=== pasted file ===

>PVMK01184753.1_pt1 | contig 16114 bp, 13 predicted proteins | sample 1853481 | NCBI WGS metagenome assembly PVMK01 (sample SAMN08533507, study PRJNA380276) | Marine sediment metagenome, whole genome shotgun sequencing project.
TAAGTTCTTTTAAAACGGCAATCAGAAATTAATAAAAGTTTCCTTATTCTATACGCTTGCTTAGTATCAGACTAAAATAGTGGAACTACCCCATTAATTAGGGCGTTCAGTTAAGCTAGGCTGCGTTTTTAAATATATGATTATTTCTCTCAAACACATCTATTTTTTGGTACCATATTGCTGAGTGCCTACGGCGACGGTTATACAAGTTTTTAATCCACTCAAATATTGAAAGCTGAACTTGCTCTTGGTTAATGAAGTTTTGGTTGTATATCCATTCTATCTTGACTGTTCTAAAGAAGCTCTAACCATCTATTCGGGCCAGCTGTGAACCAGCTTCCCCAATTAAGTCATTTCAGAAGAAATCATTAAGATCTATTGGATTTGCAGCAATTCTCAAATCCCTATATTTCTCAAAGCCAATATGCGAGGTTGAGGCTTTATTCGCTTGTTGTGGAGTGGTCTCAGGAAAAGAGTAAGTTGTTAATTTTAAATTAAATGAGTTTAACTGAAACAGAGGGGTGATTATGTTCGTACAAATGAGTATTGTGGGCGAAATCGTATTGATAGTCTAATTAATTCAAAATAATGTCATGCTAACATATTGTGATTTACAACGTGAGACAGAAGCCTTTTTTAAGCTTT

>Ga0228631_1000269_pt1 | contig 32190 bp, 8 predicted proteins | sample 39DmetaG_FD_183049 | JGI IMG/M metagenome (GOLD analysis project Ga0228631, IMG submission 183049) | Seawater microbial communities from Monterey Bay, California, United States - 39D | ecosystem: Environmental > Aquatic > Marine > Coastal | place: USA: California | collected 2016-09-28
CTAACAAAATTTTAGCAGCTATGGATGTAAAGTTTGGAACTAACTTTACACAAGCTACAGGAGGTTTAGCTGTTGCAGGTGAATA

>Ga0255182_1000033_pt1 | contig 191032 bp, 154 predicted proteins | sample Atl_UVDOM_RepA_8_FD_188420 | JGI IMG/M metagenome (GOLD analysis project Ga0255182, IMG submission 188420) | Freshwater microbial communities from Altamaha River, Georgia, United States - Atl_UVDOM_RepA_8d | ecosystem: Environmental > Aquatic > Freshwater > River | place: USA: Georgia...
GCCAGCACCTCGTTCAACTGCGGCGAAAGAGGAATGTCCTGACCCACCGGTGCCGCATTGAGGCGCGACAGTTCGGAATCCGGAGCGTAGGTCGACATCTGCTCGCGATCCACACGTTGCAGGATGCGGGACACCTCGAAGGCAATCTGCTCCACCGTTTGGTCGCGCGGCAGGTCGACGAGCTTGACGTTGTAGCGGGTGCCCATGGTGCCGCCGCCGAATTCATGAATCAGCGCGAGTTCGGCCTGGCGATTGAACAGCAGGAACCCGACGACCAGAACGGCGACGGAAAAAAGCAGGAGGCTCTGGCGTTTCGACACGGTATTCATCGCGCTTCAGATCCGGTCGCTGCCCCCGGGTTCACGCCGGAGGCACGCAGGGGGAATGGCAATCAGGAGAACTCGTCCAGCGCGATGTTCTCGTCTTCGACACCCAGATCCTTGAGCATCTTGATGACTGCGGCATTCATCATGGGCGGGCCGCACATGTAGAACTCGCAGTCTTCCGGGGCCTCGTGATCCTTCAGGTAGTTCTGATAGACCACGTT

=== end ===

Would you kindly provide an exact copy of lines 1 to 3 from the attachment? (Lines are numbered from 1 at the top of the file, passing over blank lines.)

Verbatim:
>PVMK01184753.1_pt1 | contig 16114 bp, 13 predicted proteins | sample 1853481 | NCBI WGS metagenome assembly PVMK01 (sample SAMN08533507, study PRJNA380276) | Marine sediment metagenome, whole genome shotgun sequencing project.
TAAGTTCTTTTAAAACGGCAATCAGAAATTAATAAAAGTTTCCTTATTCTATACGCTTGCTTAGTATCAGACTAAAATAGTGGAACTACCCCATTAATTAGGGCGTTCAGTTAAGCTAGGCTGCGTTTTTAAATATATGATTATTTCTCTCAAACACATCTATTTTTTGGTACCATATTGCTGAGTGCCTACGGCGACGGTTATACAAGTTTTTAATCCACTCAAATATTGAAAGCTGAACTTGCTCTTGGTTAATGAAGTTTTGGTTGTATATCCATTCTATCTTGACTGTTCTAAAGAAGCTCTAACCATCTATTCGGGCCAGCTGTGAACCAGCTTCCCCAATTAAGTCATTTCAGAAGAAATCATTAAGATCTATTGGATTTGCAGCAATTCTCAAATCCCTATATTTCTCAAAGCCAATATGCGAGGTTGAGGCTTTATTCGCTTGTTGTGGAGTGGTCTCAGGAAAAGAGTAAGTTGTTAATTTTAAATTAAATGAGTTTAACTGAAACAGAGGGGTGATTATGTTCGTACAAATGAGTATTGTGGGCGAAATCGTATTGATAGTCTAATTAATTCAAAATAATGTCATGCTAACATATTGTGATTTACAACGTGAGACAGAAGCCTTTTTTAAGCTTT

>Ga0228631_1000269_pt1 | contig 32190 bp, 8 predicted proteins | sample 39DmetaG_FD_183049 | JGI IMG/M metagenome (GOLD analysis project Ga0228631, IMG submission 183049) | Seawater microbial communities from Monterey Bay, California, United States - 39D | ecosystem: Environmental > Aquatic > Marine > Coastal | place: USA: California | collected 2016-09-28